EU chief urges Britain to seek ambitious trade deal

Strasbourg: The head of the European Commission said Tuesday that Brussels could accept a clean break with Britain but urged London to instead seek a highly ambitious free trade deal.

Addressing the European Parliament, Ursula von der Leyen noted that Prime Minister Boris Johnson’s government had said it was happy to tade with europe under basic World Trade Organization terms.

But she warned that all trade agreements come with rules and that Europe would seek to defend its level playing field. “We still have our standards that have to be respected.”

Von der Leyen welcomed Johnson’s stated ambition to make Britain a “global champion of free trade.”

But she warned: “I was a little bit surprised to hear the Prime Minister of the United Kingdom speak about the Australian model. 

“But the European Union does not have a trade agreement with Australia. We are currently trading on WTO terms. 

“And if this is the British choice, well, we are fine with that without any question,” she continued.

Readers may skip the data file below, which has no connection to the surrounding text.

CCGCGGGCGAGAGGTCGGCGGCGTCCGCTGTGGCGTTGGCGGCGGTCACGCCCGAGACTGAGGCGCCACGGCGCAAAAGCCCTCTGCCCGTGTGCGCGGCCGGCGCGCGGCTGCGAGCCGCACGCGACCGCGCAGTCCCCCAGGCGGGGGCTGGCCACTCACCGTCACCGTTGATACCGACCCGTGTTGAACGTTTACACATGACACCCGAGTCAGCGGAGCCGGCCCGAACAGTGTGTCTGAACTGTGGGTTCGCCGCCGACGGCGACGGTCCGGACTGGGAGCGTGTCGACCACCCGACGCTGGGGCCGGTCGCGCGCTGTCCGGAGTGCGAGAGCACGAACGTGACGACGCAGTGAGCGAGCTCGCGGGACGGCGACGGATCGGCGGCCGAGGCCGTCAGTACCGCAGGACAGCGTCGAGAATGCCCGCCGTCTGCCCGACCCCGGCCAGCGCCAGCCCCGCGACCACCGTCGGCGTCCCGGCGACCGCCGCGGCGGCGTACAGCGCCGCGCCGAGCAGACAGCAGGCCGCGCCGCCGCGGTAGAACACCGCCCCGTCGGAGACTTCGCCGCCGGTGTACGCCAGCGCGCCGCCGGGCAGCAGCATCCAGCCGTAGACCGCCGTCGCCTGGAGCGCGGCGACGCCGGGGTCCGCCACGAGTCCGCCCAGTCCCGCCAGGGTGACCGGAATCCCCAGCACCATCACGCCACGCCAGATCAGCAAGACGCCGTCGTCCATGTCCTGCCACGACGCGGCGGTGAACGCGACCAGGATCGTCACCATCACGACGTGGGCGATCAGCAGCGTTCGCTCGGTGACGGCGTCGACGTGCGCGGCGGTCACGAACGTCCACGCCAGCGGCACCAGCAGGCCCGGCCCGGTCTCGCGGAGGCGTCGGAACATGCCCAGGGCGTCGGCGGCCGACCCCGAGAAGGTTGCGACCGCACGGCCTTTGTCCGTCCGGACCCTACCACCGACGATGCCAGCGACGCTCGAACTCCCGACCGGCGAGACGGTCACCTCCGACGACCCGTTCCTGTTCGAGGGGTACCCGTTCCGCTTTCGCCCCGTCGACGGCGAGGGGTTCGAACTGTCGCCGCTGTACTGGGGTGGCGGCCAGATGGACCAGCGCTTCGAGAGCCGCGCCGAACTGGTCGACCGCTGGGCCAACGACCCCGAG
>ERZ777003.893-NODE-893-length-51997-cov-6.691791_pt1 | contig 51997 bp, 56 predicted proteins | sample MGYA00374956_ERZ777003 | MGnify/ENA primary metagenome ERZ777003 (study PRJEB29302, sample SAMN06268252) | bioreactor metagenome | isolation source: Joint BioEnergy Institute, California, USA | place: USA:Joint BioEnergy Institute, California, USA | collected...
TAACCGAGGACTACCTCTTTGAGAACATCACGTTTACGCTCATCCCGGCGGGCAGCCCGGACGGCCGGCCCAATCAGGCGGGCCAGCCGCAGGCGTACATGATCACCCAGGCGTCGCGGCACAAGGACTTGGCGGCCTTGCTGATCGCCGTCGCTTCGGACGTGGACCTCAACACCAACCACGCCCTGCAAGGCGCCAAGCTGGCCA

“But in fact, we just are in the moment where we agreeing with Australia that we must end this situation and we are working  on a trade deal with them.

“Of course the UK can decide to settle for less but I personally believe that we should be way more ambitious.”

Britain left the EU on January 31 after 47 years of membership.

It agreed with Brussels a stand-still transition period until December 31, 2020, to allow both sides to negotiate a new trading relationship.

The details are not yet agreed but London says it will be leaving the EU’s single market and customs union, which currently facilitate seamless cross-border trade.

“The government has confirmed plans to introduce import controls on EU goods at the border after the transition period ends on 31 December 2020,” a UK statement said Monday.

It was also important to “treat all partners equally as we begin to negotiate our own trading arrangements with countries around the world”, the statement said.

Britain is hoping to negotiate new trade deals with the United States, Japan, Australia and other nations alongside an agreement with the EU.

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